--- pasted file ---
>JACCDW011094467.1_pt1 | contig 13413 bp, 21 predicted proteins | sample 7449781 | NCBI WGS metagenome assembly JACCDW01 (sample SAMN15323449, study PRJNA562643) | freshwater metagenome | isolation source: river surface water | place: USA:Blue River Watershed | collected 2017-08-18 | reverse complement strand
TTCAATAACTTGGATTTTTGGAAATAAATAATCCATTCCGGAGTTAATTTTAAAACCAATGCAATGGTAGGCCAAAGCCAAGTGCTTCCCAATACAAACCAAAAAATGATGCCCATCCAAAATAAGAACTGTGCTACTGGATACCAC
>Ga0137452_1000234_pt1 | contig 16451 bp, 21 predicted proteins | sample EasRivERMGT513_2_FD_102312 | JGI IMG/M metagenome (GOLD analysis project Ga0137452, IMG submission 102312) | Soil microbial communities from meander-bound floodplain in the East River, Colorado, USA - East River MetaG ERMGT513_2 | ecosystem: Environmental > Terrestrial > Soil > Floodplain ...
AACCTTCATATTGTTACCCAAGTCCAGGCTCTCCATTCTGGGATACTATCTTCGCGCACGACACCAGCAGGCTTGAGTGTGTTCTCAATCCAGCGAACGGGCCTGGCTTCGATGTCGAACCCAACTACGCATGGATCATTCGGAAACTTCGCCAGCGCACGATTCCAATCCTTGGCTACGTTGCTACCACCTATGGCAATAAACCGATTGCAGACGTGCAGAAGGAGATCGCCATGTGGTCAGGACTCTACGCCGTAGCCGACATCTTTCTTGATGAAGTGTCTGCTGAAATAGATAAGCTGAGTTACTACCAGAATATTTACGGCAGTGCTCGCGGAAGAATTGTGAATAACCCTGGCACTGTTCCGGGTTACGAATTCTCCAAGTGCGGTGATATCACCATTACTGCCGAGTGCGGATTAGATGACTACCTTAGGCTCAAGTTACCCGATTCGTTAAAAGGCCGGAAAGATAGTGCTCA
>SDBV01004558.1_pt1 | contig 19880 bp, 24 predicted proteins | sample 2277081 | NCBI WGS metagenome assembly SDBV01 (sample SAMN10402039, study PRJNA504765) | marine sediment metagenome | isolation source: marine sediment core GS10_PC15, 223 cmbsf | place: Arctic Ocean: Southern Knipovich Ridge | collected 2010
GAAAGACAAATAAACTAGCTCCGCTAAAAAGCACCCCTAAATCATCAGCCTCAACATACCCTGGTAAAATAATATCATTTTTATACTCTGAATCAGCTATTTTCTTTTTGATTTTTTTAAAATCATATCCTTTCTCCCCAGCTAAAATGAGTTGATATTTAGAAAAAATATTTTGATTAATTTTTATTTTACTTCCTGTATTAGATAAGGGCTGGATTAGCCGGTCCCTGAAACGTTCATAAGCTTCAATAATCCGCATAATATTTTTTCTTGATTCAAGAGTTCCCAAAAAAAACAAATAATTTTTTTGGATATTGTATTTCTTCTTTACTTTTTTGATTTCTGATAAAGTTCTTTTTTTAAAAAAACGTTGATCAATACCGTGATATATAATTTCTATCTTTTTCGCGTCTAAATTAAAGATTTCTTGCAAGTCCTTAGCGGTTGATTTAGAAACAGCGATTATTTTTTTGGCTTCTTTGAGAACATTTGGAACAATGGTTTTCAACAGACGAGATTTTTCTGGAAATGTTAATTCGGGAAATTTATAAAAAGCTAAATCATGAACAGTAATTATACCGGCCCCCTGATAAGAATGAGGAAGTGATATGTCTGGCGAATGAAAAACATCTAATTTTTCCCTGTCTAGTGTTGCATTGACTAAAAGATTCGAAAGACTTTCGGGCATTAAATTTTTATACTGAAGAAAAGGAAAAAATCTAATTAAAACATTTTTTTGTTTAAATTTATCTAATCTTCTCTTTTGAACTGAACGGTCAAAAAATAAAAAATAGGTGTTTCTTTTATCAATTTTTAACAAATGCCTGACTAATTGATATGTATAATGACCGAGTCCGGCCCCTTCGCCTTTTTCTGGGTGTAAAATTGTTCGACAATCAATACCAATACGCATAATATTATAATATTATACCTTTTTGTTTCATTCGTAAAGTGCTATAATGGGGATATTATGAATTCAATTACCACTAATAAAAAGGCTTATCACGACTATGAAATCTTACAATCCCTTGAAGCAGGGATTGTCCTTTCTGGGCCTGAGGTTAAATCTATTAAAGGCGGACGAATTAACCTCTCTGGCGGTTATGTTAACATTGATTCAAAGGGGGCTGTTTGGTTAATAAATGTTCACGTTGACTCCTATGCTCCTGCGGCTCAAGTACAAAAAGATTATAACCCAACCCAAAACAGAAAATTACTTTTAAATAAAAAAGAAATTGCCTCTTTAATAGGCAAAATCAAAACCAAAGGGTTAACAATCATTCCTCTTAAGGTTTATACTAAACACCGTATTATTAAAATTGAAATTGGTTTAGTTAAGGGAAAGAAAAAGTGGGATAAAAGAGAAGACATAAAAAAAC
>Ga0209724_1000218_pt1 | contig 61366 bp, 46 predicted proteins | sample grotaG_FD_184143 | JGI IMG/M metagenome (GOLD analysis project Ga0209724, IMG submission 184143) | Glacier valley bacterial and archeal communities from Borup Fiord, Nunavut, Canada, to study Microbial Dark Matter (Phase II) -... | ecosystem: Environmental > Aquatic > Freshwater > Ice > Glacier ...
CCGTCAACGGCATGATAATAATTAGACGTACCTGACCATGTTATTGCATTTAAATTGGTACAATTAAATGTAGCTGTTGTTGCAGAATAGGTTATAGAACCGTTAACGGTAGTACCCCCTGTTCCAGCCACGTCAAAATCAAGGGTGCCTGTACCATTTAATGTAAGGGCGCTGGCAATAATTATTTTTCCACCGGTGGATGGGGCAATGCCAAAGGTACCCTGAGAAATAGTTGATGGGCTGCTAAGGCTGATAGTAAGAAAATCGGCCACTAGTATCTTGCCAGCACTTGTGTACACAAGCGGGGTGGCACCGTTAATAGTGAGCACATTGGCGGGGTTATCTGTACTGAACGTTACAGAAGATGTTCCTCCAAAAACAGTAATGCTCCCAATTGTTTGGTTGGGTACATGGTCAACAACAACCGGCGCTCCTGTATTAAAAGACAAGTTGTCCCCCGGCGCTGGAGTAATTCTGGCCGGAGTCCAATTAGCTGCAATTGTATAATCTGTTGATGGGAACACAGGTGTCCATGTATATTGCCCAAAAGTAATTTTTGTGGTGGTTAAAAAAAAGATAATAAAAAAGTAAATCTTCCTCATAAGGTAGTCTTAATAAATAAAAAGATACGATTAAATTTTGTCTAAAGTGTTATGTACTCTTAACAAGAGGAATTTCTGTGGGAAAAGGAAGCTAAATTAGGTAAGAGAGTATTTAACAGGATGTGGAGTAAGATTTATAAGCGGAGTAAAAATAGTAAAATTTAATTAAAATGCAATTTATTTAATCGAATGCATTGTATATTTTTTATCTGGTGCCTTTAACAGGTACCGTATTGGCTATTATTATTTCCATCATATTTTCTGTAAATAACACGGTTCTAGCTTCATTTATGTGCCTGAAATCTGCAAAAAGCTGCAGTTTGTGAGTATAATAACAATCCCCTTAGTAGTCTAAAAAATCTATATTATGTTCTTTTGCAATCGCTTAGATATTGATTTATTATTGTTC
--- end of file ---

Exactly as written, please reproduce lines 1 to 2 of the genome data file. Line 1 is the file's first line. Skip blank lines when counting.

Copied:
>JACCDW011094467.1_pt1 | contig 13413 bp, 21 predicted proteins | sample 7449781 | NCBI WGS metagenome assembly JACCDW01 (sample SAMN15323449, study PRJNA562643) | freshwater metagenome | isolation source: river surface water | place: USA:Blue River Watershed | collected 2017-08-18 | reverse complement strand
TTCAATAACTTGGATTTTTGGAAATAAATAATCCATTCCGGAGTTAATTTTAAAACCAATGCAATGGTAGGCCAAAGCCAAGTGCTTCCCAATACAAACCAAAAAATGATGCCCATCCAAAATAAGAACTGTGCTACTGGATACCAC